“I THOUGHT I was going to be drowned.”
Terrifying thoughts for a girl of eight to endure.
But that was the case for young Deirdre O’Donoghue – now Deirdre Harper, a 55-year-old mother and grandmother, living in Birkby, Huddersfield.
Deirdre was living in care in Belfast back in the 1960s.
She had her head held repeatedly under her bathwater by a Catholic nun, whose rosary beads banged against the side of the bath.
Her crime? She had taken a bath at the wrong time – to avoid one in the Jeyes fluid used to clean the water.
She was one of many youngsters who claim they were subjected to systematic, brutal abuse at the hands of the Catholic nuns who ran Nazareth House, which was Deirdre’s home for eight frightening years.
She has told her story in the hope that it will help expose the evil that went on in that home and many other institutions in Northern Ireland.
Her evidence has been handed to police in Northern Ireland, who are helping conduct a Government-led inquiry into the alleged abuse.
The inquiry, sanctioned by the Stormont leaders, comes in the wake of the Catholic abuse scandal in the Republic of Ireland.
Deirdre has been petrified of water ever since those early days. She says the fear stems from the bath incident.
Other memories of those days include the time her face was pushed into urine-soaked sheets to punish her for wetting the bed.
Then there are the countless beatings she endured from a leather strap that hung near a string of rosary beads and the times she was pulled up flights of stairs by her hair.
Deirdre was one of hundreds of disadvantaged children taken into the care of the religious order, the Sisters of Nazareth, and placed into Nazareth House in south Belfast.
The huge red-brick building has long since been demolished, but Deirdre still has vivid, terrible memories.
She said: “I was brought up in Limerick, but we moved to Belfast when my dad got a job there.
“Then my family split up because of rows between my parents and I was taken into care, along with my two sisters and two brothers.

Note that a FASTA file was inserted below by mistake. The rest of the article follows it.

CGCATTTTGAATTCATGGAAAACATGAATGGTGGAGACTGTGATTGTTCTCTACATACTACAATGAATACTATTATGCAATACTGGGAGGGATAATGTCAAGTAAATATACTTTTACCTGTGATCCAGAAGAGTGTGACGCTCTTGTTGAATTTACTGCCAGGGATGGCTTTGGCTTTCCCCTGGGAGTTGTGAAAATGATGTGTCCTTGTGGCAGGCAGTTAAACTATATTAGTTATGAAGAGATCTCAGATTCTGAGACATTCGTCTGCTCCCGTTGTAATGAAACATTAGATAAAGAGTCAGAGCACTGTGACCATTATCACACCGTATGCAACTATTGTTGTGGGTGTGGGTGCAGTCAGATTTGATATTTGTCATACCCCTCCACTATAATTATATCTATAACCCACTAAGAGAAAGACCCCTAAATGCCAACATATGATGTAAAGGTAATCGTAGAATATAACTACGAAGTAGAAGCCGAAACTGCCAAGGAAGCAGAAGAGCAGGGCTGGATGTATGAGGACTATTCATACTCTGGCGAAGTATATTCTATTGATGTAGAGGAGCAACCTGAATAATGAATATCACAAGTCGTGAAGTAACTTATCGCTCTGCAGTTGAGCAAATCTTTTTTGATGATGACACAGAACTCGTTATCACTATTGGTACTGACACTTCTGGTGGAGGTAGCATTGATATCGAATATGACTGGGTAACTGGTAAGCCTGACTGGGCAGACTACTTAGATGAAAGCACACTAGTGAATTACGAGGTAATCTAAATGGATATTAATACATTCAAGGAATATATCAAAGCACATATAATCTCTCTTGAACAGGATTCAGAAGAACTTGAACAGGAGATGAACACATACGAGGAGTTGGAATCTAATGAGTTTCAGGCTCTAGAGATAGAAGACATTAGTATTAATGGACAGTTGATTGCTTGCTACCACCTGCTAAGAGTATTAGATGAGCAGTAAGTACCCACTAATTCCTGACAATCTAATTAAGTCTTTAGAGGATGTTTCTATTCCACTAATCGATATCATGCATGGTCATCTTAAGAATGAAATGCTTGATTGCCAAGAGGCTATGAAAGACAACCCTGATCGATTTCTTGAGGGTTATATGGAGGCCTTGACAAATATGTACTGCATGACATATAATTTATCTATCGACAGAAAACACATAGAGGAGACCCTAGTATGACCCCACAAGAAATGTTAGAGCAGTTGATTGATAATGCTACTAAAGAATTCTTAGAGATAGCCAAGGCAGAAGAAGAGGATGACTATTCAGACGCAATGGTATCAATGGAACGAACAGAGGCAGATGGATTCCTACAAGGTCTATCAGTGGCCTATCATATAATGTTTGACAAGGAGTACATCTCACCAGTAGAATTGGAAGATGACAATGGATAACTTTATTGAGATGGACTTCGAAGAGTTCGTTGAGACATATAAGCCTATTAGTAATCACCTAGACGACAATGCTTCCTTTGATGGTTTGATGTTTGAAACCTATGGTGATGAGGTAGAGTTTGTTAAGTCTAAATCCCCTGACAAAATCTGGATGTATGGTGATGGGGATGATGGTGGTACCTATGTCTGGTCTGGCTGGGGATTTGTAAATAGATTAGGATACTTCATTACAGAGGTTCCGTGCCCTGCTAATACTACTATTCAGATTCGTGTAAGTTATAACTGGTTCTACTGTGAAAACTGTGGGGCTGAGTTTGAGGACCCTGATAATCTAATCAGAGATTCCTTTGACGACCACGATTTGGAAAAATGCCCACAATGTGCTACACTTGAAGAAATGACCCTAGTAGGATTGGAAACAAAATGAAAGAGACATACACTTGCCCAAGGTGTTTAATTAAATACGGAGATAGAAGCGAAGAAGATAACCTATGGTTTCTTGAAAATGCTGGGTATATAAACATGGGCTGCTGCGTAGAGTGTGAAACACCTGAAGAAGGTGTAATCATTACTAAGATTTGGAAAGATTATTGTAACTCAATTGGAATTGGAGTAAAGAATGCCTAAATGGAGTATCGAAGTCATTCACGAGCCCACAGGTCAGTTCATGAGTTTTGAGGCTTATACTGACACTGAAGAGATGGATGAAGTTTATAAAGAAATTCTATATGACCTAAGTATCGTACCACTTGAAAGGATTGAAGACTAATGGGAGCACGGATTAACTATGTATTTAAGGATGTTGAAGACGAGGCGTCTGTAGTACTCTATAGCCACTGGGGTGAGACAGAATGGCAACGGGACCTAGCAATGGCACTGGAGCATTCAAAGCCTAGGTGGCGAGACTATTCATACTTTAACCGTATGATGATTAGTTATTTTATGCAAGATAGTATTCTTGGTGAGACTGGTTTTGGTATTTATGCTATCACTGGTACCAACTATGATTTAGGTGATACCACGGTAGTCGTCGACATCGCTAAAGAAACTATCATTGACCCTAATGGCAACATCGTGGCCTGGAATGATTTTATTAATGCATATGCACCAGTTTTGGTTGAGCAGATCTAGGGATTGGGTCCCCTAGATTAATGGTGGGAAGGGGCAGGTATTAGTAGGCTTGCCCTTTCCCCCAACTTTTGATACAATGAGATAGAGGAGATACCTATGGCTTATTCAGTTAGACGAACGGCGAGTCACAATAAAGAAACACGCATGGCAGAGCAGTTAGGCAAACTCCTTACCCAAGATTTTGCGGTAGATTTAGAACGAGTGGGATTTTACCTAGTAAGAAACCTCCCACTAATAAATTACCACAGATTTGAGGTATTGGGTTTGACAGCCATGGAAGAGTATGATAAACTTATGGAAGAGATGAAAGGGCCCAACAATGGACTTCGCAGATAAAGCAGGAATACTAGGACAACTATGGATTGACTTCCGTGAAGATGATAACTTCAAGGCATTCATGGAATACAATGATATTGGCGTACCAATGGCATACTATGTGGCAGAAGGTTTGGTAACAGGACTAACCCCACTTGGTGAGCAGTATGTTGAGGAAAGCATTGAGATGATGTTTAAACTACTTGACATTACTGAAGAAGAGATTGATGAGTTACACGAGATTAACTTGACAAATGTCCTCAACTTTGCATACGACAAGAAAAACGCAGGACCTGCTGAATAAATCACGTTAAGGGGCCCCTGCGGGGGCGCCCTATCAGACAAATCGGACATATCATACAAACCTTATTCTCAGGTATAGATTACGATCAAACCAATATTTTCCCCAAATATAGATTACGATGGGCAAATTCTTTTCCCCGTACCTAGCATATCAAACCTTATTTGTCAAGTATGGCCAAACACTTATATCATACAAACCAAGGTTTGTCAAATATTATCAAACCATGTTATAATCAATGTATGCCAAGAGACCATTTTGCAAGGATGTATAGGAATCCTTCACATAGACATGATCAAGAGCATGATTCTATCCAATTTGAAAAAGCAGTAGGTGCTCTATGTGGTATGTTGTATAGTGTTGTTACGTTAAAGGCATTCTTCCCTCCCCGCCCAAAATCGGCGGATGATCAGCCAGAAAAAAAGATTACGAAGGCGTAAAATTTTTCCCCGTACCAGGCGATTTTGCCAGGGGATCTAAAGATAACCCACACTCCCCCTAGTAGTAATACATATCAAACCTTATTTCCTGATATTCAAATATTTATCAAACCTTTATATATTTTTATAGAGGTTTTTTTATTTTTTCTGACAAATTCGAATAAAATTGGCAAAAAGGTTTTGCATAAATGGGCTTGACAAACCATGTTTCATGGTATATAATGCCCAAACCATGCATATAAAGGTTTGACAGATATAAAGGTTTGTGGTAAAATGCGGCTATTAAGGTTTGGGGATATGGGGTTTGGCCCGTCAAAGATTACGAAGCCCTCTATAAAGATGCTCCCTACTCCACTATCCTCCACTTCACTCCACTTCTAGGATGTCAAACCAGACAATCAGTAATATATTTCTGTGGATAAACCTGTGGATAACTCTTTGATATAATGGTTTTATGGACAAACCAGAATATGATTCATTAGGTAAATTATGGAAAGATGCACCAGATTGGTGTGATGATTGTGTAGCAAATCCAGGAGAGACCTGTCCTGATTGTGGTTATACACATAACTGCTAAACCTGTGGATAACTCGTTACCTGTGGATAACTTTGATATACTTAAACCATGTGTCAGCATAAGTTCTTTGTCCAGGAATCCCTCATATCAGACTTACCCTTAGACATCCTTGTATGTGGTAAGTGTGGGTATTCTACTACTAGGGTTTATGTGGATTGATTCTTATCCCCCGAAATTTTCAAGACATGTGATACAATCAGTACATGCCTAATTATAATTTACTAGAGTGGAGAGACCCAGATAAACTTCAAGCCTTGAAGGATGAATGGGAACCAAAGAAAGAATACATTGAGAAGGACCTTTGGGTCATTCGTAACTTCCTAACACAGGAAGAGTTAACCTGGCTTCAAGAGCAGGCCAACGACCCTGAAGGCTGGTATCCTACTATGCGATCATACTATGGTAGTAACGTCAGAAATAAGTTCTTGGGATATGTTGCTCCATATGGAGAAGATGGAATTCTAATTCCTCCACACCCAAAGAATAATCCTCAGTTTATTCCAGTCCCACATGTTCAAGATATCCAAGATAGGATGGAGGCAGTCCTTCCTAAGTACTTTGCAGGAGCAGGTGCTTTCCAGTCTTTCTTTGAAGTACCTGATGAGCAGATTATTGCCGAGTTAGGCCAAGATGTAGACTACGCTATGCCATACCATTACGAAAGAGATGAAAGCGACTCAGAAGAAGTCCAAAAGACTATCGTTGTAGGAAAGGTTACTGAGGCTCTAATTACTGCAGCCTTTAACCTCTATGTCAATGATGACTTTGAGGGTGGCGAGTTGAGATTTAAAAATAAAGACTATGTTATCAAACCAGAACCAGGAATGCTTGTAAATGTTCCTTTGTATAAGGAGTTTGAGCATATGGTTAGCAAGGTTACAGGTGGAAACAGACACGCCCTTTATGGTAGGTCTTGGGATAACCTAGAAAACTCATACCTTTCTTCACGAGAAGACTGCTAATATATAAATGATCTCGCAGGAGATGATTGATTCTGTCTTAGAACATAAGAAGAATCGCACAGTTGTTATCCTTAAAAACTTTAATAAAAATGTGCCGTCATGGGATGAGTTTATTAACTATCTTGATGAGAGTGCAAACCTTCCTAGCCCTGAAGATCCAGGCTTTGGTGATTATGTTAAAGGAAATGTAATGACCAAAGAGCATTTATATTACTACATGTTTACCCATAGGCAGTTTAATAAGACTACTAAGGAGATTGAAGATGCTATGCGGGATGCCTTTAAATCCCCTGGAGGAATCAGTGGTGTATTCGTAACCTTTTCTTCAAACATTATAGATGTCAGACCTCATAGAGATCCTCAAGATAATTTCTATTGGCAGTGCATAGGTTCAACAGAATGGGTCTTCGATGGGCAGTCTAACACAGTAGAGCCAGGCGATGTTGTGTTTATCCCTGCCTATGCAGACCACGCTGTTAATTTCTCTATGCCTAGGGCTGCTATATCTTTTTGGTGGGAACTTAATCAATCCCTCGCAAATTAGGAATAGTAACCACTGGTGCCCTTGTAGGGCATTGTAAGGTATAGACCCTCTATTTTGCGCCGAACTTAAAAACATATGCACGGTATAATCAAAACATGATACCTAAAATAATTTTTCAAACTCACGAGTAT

“We girls were sent to Nazareth House, but I was only able to see my sisters through the iron gates that separated the different yards for children of different ages.
“The first few months were okay, but as I moved into the older department, the beatings started. They were regular and often, and for any reason at all.
“I was hit repeatedly with a stick and a strap. It got so bad that I ran away, but I was brought back by the police.
“A nun dragged me up three flights of stairs by my hair, beat me with a stick and locked me in a storeroom. She said I could not come out while I was crying: I was there for a long time.
“It wasn’t just me, it was happening to other children. There was always someone getting a beating.
“Nothing changed in the eight years I was there. The thing is, no-one thought to complain about it, we thought no-one would listen.
“I have spoken to people over the years and found out they had similar stories to tell. But I never spoke publicly about it until I was in my 40s.
“I was horrified when I spoke to my brothers, who were in another institution in Northern Ireland and learned they too had been beaten.
“There was also sexual abuse at that home, but not as far as I was aware at Nazareth House.
“The Government in Northern Ireland have now agreed to an inquiry, in the wake of the abuse scandal in the Republic.
“Nothing can change what happened, but people have to know.
“I joined a campaign calling for an inquiry two years ago and arranged a petition for Stormont, so I am delighted that people are now willing to listen”.
Deirdre left Nazareth House in 1967 and was reunited with her mother, who by then had moved to Huddersfield.
She is now the mother of two sons and grandmother to four.
ALLEGED victims of childhood abuse have been urged to come forward.
The woman spearheading a campaign for justice for the Northern Ireland victims made her pleas last night.
Margaret McGuckin spoke out after a Huddersfield woman told her story of alleged abuse at the hands of Catholic nuns in the 1960s.
Mrs Deirdre Harper, of Birkby, is believed to be one of hundreds of children who had become victims.
Many of them still live in Northern Ireland, but others are thought to have made new homes in England.
Mrs McGuckin, herself a victim said: “We started our campaign two years ago, but the Government only agreed to the inquiry in December.
“Now we have a short timescale for people to come forward and tell what happened to them.
“We are gearing up for the inquiry and we need the evidence of people who suffered all sorts of physical, sexual and emotional abuse.
“We have traced people as far back as the 1930s, but the inquiry is to concentrate on people from the 1950s onwards.
“The more publicity we can get for this the better but it is a matter of urgency that people come forward.”
A spokesman for the inquiry said: “Over the next few weeks, a Taskforce will be seeking the views of survivors of institutional abuse through a number of information gathering events in Belfast, Armagh and Derry/Londonderry.
“We would encourage survivors to attend and give us your views. If you can’t attend one of the planned events, we would still like to hear from you.
“It is important that we hear from as many survivors of institutional abuse as possible, either in person or by letter.”
For details ring 028 90 528287 or email firstname.lastname@example.org